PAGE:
August 6 – August 13

Friday, August 6

Second Peter 1:12-21: Our Lord’s Transfiguration, notably portrayed in the Synoptic Gospels, is also described in the Second Epistle of Peter (1:13-21. This latter tells the story with less detail but certainly with no less interest.

St. Peter’s second epistle was written shortly before his martyrdom, traditionally dated during the persecution that followed Nero’s fire at Rome in the summer of A.D. 64. After the blame for that fire was shifted onto the Christians of the city, the imperial police rounded up the Christians, along with their obvious leader, Peter, the chief of the apostles. He evidently wrote this letter while waiting to die.

Hence, Peter’s mind was much taken up with his impending execution. He wrote, “Yes, I think it is right, as long as I am in this tent, to stir you up by reminding you, knowing that shortly I must put off my tent, just as our Lord Jesus Christ showed me. Moreover I will be careful to ensure that you always have a reminder of these things after my exodus.”

Two words in this account seem especially pertinent to our theme: First, Peter refers to his impending death as his exodus. This is the very word Luke uses to speak of the conversation of Jesus with Moses and Elijah: “And behold, two men talked with Him, who were Moses and Elijah, who appeared in glory and spoke of His exodus which He was about to accomplish at Jerusalem” (9:30-31). These are the only two occasions in the New Testament where exodus is used with reference to death.

Second, Peter speaks of his death in terms of putting off his “tent.” Perhaps the associations attached to this metaphor provided the occasion for him immediately to speak of the Transfiguration; we recall from all three Synoptic Gospels that Peter had spoken enigmatically of “tents” on that occasion.

In any case, the Apostle immediately goes on to describe that event: “For we did not follow cunningly devised fables when we made known to you the power and coming of our Lord Jesus Christ, but were eyewitnesses of His majesty. For He received from God the Father honor and glory when such a voice came to Him from the Excellent Glory: ‘This is My beloved Son, in whom I am well pleased.’ And we heard this voice which came from heaven when we were with Him on the holy mountain.”

There are several particulars to note about Peter’s description of the Transfiguration. First, the lack of detail is clearly to be explained by the Apostle’s presumption that the event was already well known to his readers. He was not obliged to elaborate on the details, beyond reminding his readers that he had been a witness to the event.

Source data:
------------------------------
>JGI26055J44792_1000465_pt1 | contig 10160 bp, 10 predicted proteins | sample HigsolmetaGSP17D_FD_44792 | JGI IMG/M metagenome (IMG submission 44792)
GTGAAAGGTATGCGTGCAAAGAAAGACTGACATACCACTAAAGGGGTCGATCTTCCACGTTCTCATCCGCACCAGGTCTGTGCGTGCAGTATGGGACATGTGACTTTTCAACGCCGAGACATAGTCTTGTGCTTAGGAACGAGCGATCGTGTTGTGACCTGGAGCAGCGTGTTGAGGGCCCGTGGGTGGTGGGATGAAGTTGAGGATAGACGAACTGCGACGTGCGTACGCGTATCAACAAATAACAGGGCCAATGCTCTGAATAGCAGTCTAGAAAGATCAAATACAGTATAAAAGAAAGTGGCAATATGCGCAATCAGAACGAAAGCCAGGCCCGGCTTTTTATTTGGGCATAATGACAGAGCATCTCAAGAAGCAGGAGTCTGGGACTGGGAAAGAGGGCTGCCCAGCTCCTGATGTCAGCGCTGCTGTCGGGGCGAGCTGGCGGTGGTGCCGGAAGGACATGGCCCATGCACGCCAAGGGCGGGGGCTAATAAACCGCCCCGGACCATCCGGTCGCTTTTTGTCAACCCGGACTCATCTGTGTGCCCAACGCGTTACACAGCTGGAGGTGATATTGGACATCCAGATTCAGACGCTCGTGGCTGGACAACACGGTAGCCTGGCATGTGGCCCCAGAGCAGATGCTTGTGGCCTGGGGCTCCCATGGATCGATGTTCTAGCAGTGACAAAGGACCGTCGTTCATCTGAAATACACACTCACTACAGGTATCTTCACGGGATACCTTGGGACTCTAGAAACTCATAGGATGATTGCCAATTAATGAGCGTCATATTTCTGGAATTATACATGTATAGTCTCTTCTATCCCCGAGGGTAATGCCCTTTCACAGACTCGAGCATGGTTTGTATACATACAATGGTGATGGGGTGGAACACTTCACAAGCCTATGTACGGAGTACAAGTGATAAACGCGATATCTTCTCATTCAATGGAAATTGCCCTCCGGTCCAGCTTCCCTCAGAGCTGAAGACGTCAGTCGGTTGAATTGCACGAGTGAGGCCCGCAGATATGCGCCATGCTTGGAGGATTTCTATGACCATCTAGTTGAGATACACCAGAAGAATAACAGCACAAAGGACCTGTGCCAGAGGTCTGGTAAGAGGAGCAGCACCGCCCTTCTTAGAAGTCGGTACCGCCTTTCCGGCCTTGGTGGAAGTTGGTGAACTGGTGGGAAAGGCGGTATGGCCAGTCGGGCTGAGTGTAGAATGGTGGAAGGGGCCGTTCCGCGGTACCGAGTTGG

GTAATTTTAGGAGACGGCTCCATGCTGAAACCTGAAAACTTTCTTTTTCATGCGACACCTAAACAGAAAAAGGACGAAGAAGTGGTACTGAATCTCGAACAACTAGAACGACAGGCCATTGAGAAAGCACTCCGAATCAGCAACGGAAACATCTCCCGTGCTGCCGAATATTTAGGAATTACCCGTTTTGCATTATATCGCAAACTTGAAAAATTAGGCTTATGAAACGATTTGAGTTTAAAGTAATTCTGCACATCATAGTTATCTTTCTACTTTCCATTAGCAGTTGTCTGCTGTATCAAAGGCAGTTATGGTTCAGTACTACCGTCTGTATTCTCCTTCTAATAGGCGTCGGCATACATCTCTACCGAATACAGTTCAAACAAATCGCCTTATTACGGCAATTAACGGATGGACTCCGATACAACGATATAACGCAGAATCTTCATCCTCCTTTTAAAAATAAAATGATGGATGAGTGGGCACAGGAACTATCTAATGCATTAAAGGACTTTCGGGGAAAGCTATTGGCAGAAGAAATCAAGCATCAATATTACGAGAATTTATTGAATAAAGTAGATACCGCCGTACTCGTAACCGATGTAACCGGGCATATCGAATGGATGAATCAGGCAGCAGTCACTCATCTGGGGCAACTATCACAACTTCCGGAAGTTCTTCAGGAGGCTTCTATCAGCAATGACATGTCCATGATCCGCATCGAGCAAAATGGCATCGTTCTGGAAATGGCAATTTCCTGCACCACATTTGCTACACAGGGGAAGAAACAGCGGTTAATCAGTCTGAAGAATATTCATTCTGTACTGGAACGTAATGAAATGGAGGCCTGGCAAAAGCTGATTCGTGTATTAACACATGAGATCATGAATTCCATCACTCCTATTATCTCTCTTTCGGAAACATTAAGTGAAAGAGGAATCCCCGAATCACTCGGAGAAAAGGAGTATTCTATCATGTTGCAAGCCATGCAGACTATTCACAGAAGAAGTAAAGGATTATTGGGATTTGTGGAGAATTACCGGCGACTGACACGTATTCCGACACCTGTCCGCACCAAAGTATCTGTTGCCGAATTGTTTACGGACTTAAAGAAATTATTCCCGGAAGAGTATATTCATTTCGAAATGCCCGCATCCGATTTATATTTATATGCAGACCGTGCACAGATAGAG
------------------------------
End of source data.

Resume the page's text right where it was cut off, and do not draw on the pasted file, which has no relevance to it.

Second, his quality as a witness to the vision of glory and the Father’s voice established Peter’s authority to refute the “cunningly devised fables” that are the object of his concern throughout much of this epistle (2:1-22; 3:3,17).

Third, the Lord’s Transfiguration confirmed the hopes of the ancient prophets, who desired to see what the apostles saw. Thus Peter goes on to write, “And so we have the prophetic word confirmed, which you do well to heed as a light that shines in a dark place, until the day dawns and the morning star rises in your hearts” (1:19). The fulfillment of biblical prophecy in Christ is a preoccupation of St. Peter (1 Peter 1:10; 2 Peter 3:2).

Fourth, the “cunningly devised fables,” concerning which Peter is so alarmed, have to do chiefly with the misinterpretation of prophecy. Thus, in this context of the Transfiguration he goes on to insist “that no prophecy of Scripture is of any private interpretation, for prophecy never came by the will of man, but holy men of God spoke as they were moved by the Holy Spirit” (2:20-21).

That is to say, for Peter the Transfiguration was weighted with an exegetical significance, a feature also found in Luke’s account of it. The glory of the Transfiguration casts a confirming radiance on biblical prophecy. The true meaning of the latter comes to light in the Transfiguration, where the apostles “have the prophetic word confirmed.” All other exegesis consists in “cunningly devised fables.” The glory of the transfigured Christ is the light of the Scriptures themselves, to which Christians “do well to attend.” This is their source of illumination “until the day dawns and the morning star rises in your hearts.” The Bible’s ultimate fulfillment comes in history’s final revelation of the transfigured Lord, “the bright morning star” (Revelation 22:16; cf. 2:28).

Saturday, August 7

John 1:1-18: It has sometimes caused surprise that St. John, though a witness to the Lord’s Transfiguration, does not narrate that scene, as did Matthew, Mark, and Luke. More than one student of his gospel, however, has explained the absence of the Transfiguration in John by remarking that Jesus is always transfigured in what John wrote.

There is much merit in this observation. If the Transfiguration is the manifestation of the glory of God in Christ, who spoke more often on this theme than John? This apostle, who saw the transfigured Lord and heard the Father’s voice claiming Him as His Son, is the very one who wrote, “we beheld His glory, the glory as of the only begotten of the Father” (1:14).

The Jesus presented in John’s Gospel appears as the eternal Word, in whom “was life, and the life was the light of men” (1:4). Becoming flesh and dwelling among us (1:14), He is the living revelation of God’s glory on this earth. Even though “no one has seen God at any time,” John says, “the only begotten Son, who is in the bosom of the Father, He has declared Him” (1:18).

The divine glory manifest in Christ is not only a theme in John’s gospel; it also serves as a structural component in the narrative. John records exactly seven miracles of Jesus, which he calls “signs.” Seven—the mystic number of these signs—symbolizes the fullness of the revelation of the divine glory.